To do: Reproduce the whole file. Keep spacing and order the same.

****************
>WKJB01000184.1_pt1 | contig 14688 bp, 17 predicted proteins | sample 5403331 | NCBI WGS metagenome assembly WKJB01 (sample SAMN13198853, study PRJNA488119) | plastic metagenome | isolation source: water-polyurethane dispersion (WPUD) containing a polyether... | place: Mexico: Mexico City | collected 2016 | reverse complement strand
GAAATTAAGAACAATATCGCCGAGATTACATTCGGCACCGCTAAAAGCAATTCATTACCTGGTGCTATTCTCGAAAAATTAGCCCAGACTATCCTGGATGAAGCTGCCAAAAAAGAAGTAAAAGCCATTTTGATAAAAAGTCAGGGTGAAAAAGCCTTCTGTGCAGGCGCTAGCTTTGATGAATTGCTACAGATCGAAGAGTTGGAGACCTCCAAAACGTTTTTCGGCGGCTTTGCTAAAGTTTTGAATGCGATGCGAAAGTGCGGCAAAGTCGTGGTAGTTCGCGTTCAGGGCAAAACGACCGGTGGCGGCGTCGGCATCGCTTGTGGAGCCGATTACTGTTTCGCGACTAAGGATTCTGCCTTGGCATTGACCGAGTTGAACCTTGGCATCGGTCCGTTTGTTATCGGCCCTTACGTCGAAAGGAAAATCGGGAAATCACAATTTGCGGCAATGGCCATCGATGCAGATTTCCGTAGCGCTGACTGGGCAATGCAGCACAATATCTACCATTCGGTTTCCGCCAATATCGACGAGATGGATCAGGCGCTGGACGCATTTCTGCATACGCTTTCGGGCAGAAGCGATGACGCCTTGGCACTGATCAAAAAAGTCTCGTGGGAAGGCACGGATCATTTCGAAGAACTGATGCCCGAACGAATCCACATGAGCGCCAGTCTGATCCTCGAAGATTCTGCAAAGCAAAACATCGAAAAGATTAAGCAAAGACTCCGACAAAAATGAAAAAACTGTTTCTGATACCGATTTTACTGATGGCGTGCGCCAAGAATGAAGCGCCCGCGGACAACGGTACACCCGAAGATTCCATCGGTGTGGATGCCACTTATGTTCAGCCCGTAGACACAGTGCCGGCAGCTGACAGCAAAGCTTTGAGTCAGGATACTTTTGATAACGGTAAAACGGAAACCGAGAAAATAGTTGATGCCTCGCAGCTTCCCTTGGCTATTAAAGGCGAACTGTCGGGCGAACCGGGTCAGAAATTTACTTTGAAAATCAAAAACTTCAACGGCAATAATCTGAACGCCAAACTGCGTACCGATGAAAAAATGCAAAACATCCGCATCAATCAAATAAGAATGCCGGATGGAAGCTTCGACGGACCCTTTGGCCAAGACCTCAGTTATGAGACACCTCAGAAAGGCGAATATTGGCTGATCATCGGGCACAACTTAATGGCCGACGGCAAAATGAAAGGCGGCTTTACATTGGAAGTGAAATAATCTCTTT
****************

>WKJB01000184.1_pt1 | contig 14688 bp, 17 predicted proteins | sample 5403331 | NCBI WGS metagenome assembly WKJB01 (sample SAMN13198853, study PRJNA488119) | plastic metagenome | isolation source: water-polyurethane dispersion (WPUD) containing a polyether... | place: Mexico: Mexico City | collected 2016 | reverse complement strand
GAAATTAAGAACAATATCGCCGAGATTACATTCGGCACCGCTAAAAGCAATTCATTACCTGGTGCTATTCTCGAAAAATTAGCCCAGACTATCCTGGATGAAGCTGCCAAAAAAGAAGTAAAAGCCATTTTGATAAAAAGTCAGGGTGAAAAAGCCTTCTGTGCAGGCGCTAGCTTTGATGAATTGCTACAGATCGAAGAGTTGGAGACCTCCAAAACGTTTTTCGGCGGCTTTGCTAAAGTTTTGAATGCGATGCGAAAGTGCGGCAAAGTCGTGGTAGTTCGCGTTCAGGGCAAAACGACCGGTGGCGGCGTCGGCATCGCTTGTGGAGCCGATTACTGTTTCGCGACTAAGGATTCTGCCTTGGCATTGACCGAGTTGAACCTTGGCATCGGTCCGTTTGTTATCGGCCCTTACGTCGAAAGGAAAATCGGGAAATCACAATTTGCGGCAATGGCCATCGATGCAGATTTCCGTAGCGCTGACTGGGCAATGCAGCACAATATCTACCATTCGGTTTCCGCCAATATCGACGAGATGGATCAGGCGCTGGACGCATTTCTGCATACGCTTTCGGGCAGAAGCGATGACGCCTTGGCACTGATCAAAAAAGTCTCGTGGGAAGGCACGGATCATTTCGAAGAACTGATGCCCGAACGAATCCACATGAGCGCCAGTCTGATCCTCGAAGATTCTGCAAAGCAAAACATCGAAAAGATTAAGCAAAGACTCCGACAAAAATGAAAAAACTGTTTCTGATACCGATTTTACTGATGGCGTGCGCCAAGAATGAAGCGCCCGCGGACAACGGTACACCCGAAGATTCCATCGGTGTGGATGCCACTTATGTTCAGCCCGTAGACACAGTGCCGGCAGCTGACAGCAAAGCTTTGAGTCAGGATACTTTTGATAACGGTAAAACGGAAACCGAGAAAATAGTTGATGCCTCGCAGCTTCCCTTGGCTATTAAAGGCGAACTGTCGGGCGAACCGGGTCAGAAATTTACTTTGAAAATCAAAAACTTCAACGGCAATAATCTGAACGCCAAACTGCGTACCGATGAAAAAATGCAAAACATCCGCATCAATCAAATAAGAATGCCGGATGGAAGCTTCGACGGACCCTTTGGCCAAGACCTCAGTTATGAGACACCTCAGAAAGGCGAATATTGGCTGATCATCGGGCACAACTTAATGGCCGACGGCAAAATGAAAGGCGGCTTTACATTGGAAGTGAAATAATCTCTTT